Watching television, you may think that nothing about what you’re watching has ties to Mount Airy, but if you watch programming like the Superbowl or commercials for companies such as Budweiser, Dodge, Charles Schwab or Lowes, you are very likely watching the work of Mount Airy resident Julie Adams.
Adams, a wardrobe stylist, moved to the area with her husband John — a commercial director — on July 4, 2010, a day she celebrates as her “Independence Day from the craziness of California” after more than two decades in Hollywood.
A visit to North Carolina sealed her fate, Adams said.
“We were coming to Charlotte a lot to work with NASCAR and really just fell in love with North Carolina,” she said. “My husband kept saying that he thought the state would be even more beautiful the further north we went and we stumbled into Mount Airy.”
A quick drive around the city to ensure that it was equipped with the Adams’ two necessities - a good movie theater and a good grocery store - yielded a couple of conversations with local residents.
Those conversations literally provided the impetus for a move across the country.
“We met people who were just so nice and they wanted to introduce us to their friends, and it went from there. I’m now on the Board of Directors for the Surry Arts Council, and Mount Airy is now our home,” she said.
“We’re just thrilled with how friendly and genuinely kind the people are here,” she said. “It really made all the difference after living in larger areas.”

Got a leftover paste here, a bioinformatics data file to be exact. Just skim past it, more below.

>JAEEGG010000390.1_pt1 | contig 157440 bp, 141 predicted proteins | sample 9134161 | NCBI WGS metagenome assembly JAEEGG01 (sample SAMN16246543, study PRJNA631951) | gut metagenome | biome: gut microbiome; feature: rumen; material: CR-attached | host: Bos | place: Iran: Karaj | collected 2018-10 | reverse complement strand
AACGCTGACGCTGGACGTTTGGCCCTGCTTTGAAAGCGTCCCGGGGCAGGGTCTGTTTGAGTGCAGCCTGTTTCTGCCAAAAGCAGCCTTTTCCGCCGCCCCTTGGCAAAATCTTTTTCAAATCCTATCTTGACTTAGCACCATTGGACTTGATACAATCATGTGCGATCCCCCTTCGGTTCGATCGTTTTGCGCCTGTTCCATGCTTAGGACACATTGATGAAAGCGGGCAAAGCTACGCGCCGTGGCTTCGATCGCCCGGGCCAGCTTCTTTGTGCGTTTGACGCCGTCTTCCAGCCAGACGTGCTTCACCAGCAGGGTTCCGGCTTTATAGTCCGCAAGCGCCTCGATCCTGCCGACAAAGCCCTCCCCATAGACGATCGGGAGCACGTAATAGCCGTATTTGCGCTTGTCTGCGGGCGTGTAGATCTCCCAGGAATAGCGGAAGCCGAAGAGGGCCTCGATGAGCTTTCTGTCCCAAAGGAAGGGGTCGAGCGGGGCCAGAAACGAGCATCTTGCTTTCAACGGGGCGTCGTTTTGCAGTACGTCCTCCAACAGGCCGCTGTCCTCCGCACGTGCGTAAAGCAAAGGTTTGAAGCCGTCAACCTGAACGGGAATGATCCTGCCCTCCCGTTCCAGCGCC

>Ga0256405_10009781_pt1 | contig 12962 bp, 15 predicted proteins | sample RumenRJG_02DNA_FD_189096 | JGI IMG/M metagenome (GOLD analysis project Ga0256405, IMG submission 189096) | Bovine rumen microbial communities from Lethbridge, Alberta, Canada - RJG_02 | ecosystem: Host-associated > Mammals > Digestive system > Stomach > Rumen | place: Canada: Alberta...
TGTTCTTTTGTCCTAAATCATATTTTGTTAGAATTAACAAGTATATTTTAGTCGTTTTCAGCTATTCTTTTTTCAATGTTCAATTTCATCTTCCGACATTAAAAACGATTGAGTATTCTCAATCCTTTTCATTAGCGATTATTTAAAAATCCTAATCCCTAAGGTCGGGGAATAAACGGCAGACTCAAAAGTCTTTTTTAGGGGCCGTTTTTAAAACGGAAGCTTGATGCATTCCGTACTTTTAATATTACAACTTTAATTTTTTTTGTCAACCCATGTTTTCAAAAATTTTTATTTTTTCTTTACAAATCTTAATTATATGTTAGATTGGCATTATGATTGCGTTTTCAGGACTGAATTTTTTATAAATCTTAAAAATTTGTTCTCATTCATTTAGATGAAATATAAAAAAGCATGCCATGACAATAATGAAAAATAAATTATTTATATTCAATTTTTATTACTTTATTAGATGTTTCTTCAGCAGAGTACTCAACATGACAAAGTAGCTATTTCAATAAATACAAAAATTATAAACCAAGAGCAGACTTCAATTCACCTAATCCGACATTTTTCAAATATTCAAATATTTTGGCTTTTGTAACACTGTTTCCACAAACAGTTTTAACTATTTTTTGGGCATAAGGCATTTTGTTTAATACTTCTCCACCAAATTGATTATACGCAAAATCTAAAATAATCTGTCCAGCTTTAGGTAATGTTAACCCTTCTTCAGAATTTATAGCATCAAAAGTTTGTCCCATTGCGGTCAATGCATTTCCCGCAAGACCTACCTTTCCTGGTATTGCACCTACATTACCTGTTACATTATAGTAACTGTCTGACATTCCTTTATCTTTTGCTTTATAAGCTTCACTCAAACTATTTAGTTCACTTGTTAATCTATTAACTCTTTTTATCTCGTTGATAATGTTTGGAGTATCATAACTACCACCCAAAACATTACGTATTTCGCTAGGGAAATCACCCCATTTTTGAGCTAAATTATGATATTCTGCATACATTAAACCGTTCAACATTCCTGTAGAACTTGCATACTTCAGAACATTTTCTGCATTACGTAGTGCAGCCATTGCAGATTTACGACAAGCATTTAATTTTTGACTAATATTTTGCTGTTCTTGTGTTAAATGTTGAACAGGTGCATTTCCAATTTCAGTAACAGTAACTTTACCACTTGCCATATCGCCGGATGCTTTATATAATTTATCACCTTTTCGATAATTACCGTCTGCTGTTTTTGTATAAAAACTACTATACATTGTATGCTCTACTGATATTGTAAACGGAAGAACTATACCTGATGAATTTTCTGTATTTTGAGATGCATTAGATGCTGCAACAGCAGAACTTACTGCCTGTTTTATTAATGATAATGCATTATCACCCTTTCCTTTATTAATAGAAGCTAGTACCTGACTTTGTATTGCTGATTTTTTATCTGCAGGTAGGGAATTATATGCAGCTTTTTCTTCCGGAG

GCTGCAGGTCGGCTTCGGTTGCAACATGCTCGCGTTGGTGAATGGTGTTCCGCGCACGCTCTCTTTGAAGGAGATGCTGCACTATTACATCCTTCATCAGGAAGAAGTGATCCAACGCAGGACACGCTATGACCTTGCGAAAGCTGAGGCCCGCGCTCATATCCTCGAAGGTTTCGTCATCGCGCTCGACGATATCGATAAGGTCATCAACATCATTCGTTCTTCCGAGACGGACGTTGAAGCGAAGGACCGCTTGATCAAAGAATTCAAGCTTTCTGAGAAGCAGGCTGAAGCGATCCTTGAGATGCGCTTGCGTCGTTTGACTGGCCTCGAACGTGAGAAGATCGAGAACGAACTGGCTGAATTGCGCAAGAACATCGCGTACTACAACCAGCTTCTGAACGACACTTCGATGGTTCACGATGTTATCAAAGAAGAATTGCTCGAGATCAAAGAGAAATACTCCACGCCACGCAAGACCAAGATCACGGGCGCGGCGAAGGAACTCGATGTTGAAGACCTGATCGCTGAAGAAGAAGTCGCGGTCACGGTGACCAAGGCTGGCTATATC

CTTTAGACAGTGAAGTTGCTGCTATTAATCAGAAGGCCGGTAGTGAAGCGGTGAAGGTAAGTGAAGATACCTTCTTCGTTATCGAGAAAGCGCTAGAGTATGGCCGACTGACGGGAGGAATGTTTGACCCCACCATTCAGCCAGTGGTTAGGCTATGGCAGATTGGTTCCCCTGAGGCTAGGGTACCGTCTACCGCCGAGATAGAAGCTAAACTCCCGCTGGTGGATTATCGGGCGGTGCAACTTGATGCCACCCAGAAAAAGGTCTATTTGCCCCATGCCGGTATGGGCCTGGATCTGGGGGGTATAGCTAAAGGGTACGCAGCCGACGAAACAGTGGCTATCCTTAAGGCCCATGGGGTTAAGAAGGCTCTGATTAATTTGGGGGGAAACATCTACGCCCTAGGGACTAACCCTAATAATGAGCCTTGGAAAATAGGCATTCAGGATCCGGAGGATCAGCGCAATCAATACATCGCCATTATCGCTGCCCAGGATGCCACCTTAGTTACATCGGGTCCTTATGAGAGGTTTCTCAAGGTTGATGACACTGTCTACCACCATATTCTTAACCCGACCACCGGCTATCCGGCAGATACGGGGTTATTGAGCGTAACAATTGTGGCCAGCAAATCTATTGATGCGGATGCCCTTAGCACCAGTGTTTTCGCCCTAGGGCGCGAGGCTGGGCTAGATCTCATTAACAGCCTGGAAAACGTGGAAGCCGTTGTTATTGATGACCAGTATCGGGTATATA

A “firm believer in the arts,” Adams said she has been pleasantly surprised with the volume and quality of arts in the county.
“I’m constantly surprised at how much goes on here and how professionally it’s done,” she said.
Adams knew from an early age that she was destined for a life in the arts.
“When I grew up in the Midwest, I always wanted to dress differently from everyone else, but couldn’t find things that I wanted to wear, so I began sewing my own clothes when I was eight,” she said.
That love of fashion landed her in the Fashion Institute of Technology (FIT) in New York City, where she received her degree.
“I graduated and went to California looking for something in the design field,” she said. “And really just by luck met someone involved in the commercial advertising world and started to work as an assistant.
“I think that because I could sew and design I was further ahead than some of the competition, so I had my foot in the door.”
As a wardrobe stylist, Adams says that while she always wanted to do something in design, she doesn’t necessarily call what she does fashion design.
“I don’t necessarily call it fashion because it’s often just costumes rather than people in Prada or Gucci,” she said. “It’s about making everyday people and everyday clothes interesting.”
Throughout her career she worked on several low-budget movies that she dismisses as “nothing anyone would recognize,” but for the past several years has been working exclusively on national television advertising campaigns.
That work includes Superbowl commercials like the Budweiser “human bridge” spot that featured a community coming together to help a beer truck make it across a washed-out bridge, the Dodge Ram Superbowl spot and most recently the advertising campaign for Biltmore Estate in Asheville.
And what’s next?
Her husband is preparing to leave to travel to Nebraska for a series of commercials for the Nebraska Lottery.
“I just got back from Los Angeles where I was working on the new Charles Schwab campaign, and now I’m just waiting for the phone to ring!” Adams said.
Reach Keith Strange at email@example.com or 719-1929.